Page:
Lessons

1) Clearly and with pride announce your path, method, and goal in opposition to deviant paths. قُل "Say" The initial “Say,” in its command form, enhances the sense of conviction underlying the subsequent statement.

2) Prayer is a part of worship but it is mentioned separately to show its importance:

“…my prayer and my worship…”

3) Sincere believers take their providential path (the road of life and death) and their legislative path (prayer and worship) only for Allah, Lord of the worlds.

إِنَّ صَلَاتِي وَنُسُكِي وَمَحْيَايَ وَمَمَاتِي لِلَّـهِ

“Indeed my prayer and my worship, my life and my death are for the sake of Allah, the Lord of all the worlds.”

4) In the same way a person seeks nearness to Allah through prayer, an intention can also be made for every breath one takes. Living and dying may also be for the intention of nearness to Allah.

مَحْيَايَ وَمَمَاتِي لِلَّـهِ

“My life and my death are for the sake of Allah.”

5) Life and death are not inherently important; what is important is that each should be used in the way of Allah.

مَحْيَايَ وَمَمَاتِي لِلَّـهِ

“My life and my death are for the sake of Allah.”

6) That which is for Allah will be nurtured.

لِلَّـهِ رَبِّ الْعَالَمِينَ

“For the sake of Allah, the Lord of all the worlds.”

The title ‘Lord’ (one who nurtures physically and spiritually) has been chosen for this verse; thus, one who prays, worships, lives, and dies for Allah’s sake will be responded to by Allah’s Lordship.

7) Life and death are not within our hands but one may determine the direction one takes.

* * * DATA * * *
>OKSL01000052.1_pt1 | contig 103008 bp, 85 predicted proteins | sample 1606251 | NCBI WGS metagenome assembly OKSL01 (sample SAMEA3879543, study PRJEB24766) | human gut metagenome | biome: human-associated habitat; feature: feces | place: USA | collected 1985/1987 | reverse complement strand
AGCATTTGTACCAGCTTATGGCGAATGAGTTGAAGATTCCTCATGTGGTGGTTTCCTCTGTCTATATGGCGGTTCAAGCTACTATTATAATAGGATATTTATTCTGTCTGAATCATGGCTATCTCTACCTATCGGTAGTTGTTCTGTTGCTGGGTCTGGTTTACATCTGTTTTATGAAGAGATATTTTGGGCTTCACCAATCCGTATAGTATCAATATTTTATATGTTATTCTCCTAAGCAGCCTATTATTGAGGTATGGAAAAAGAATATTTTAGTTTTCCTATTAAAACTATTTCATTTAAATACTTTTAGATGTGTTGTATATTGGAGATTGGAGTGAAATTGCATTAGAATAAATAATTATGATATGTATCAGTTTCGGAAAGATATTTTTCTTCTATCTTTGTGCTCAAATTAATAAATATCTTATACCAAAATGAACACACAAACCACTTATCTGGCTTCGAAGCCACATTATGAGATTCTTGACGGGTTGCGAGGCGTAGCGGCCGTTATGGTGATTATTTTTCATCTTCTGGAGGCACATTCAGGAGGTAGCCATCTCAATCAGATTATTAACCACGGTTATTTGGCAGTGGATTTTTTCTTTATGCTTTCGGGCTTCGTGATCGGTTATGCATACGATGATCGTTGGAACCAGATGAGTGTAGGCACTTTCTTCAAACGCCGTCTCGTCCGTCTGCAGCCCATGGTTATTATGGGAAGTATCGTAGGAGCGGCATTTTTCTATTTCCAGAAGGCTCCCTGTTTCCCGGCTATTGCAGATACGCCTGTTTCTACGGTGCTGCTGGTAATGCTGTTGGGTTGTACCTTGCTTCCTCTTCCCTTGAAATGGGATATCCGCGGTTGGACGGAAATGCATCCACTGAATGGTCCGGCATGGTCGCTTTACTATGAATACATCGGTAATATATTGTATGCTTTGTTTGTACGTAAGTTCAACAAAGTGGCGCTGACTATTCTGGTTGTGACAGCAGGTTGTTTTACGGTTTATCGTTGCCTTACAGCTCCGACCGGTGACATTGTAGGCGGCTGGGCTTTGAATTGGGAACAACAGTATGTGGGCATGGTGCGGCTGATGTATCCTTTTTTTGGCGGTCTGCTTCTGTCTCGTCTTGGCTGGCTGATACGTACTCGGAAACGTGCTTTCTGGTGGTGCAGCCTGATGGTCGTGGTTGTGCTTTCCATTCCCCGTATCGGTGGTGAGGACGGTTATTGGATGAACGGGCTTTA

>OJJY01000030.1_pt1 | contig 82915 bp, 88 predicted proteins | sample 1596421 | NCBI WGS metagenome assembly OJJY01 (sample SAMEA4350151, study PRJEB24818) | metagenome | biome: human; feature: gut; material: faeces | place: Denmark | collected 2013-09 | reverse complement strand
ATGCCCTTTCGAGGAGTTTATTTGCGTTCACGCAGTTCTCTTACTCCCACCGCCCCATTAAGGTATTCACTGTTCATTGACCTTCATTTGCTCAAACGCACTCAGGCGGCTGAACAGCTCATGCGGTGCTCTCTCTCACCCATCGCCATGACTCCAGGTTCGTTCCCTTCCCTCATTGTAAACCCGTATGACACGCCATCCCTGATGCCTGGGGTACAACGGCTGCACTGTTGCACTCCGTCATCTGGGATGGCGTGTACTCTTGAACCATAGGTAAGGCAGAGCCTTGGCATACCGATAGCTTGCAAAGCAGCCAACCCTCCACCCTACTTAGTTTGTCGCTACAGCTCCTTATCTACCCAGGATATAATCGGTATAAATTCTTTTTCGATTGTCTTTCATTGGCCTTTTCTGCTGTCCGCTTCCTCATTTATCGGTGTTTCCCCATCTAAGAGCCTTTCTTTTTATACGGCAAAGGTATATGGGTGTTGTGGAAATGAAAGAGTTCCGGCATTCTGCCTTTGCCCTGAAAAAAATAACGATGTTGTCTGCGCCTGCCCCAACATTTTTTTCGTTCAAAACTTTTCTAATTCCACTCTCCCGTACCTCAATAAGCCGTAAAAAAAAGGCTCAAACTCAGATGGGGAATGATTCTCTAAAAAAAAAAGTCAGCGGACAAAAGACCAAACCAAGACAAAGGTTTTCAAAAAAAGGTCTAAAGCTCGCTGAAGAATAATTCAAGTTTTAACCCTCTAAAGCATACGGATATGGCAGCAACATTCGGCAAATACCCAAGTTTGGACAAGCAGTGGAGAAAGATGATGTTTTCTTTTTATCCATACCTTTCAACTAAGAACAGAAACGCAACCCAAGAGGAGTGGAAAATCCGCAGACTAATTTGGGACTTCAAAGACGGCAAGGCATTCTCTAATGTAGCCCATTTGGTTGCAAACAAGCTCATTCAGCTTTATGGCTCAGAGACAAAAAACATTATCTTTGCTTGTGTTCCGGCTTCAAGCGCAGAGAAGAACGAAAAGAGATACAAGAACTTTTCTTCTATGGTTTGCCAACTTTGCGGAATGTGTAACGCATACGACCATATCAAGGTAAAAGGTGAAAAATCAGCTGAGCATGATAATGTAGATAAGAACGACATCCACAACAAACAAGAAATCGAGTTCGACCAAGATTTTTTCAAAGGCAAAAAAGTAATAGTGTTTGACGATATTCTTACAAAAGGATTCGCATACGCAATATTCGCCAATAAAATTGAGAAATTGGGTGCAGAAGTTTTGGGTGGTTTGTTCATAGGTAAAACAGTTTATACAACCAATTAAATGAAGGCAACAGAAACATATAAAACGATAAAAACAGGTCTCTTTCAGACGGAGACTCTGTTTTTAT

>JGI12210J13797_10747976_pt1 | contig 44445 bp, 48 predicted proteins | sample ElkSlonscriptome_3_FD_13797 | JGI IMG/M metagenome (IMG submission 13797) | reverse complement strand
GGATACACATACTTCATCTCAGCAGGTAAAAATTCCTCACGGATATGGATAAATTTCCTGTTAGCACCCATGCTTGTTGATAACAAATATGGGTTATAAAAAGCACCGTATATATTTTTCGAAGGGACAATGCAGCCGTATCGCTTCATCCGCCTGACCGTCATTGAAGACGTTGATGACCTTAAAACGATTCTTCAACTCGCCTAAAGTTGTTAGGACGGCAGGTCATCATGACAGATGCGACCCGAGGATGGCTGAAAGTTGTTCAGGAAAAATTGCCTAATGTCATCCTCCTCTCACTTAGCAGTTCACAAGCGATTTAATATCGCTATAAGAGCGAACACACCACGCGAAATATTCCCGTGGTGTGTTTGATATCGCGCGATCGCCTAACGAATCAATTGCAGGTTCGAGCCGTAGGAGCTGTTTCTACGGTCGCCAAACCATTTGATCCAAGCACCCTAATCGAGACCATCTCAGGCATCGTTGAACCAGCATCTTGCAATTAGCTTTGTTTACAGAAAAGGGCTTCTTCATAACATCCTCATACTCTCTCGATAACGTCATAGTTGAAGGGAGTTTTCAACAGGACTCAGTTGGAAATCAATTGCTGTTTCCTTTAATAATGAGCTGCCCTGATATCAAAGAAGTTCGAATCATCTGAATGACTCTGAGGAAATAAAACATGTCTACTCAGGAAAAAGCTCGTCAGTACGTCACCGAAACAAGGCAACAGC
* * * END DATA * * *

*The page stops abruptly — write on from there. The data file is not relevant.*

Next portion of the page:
“For the sake of Allah.”

8) Sincerity in our actions is Allah’s command.

بِذَٰلِكَ أُمِرْتُ

“I have been commanded [to follow].”

It is Allah’s wish that we be sincere in our actions, such as the Prophet has been commanded to be.

9) A leader must pioneer obedience of Allah’s commands.

أَوَّلُ الْمُسْلِمِينَ

“And I am the first of those who submit [to Allah].”

Since the Prophet is a spiritual leader, he must lead by example.

Verse 164

قُلْ أَغَيْرَ اللَّـهِ أَبْغِي رَبًّا وَهُوَ رَبُّ كُلِّ شَيْءٍ ۚ وَلَا تَكْسِبُ كُلُّ نَفْسٍ إِلَّا عَلَيْهَا ۚ وَلَا

تَزِرُ وَازِرَةٌ وِزْرَ أُخْرَىٰ ۚ ثُمَّ إِلَىٰ رَبِّكُم مَّرْجِعُكُمْ فَيُنَبِّئُكُم بِمَا كُنتُمْ فِيهِ

تَخْتَلِفُونَ

Say, ‘Shall I seek a Lord other than Allah, while He is the Lord of all things?’ No soul does evil except against itself, and no bearer shall bear another’s burden; then to your Lord will be your return, whereat He will inform you concerning that about which you used to differ. (6:164)

Explanatory Points

- The fact that no one shall carry the sins of another conveys Allah’s justice in retribution, a point also mentioned in the scriptures revealed to Prophet Ibrahim and Prophet Musa.

أَمْ لَمْ يُنَبَّأْ بِمَا فِي صُحُفِ مُوسَىٰ وَإِبْرَاهِيمَ الَّذِي وَفَّىٰ أَلَّا تَزِرُ وَازِرَةٌ وِزْرَ أُخْرَىٰ

Has he not been informed of what is in the scriptures of Moses, and of Abraham, who fulfilled his summons that no bearer shall bear another's burden?8

- Question: If no one is responsible for the other’s sins, then why does the Qur’an mention that corrupt leaders will be responsible for the sins of their followers?

لِيَحْمِلُوا أَوْزَارَهُمْ كَامِلَةً يَوْمَ الْقِيَامَةِ ۙ وَمِنْ أَوْزَارِ الَّذِينَ يُضِلُّونَهُم بِغَيْرِ عِلْمٍ ۗ أَلَا سَاءَ مَا يَزِرُونَ

That they may bear their entire burdens on the Day of Resurrection, along with some of the burdens of those whom they lead astray without any knowledge (that they will be carrying this weight).9

Answer: Corrupt leaders are the cause of others becoming deviant and as a result, they are responsible for the sin of leading others astray.

- It has been narrated that a pregnant woman was brought to court before Umar and ordered to be stoned to death for committing adultery. Imam ‘Ali said, “What is the sin of the baby in the mother's womb?” Then he recited the following verse:

لَا تَزِرُ وَازِرَةٌ وِزْرَ أُخْرَىٰ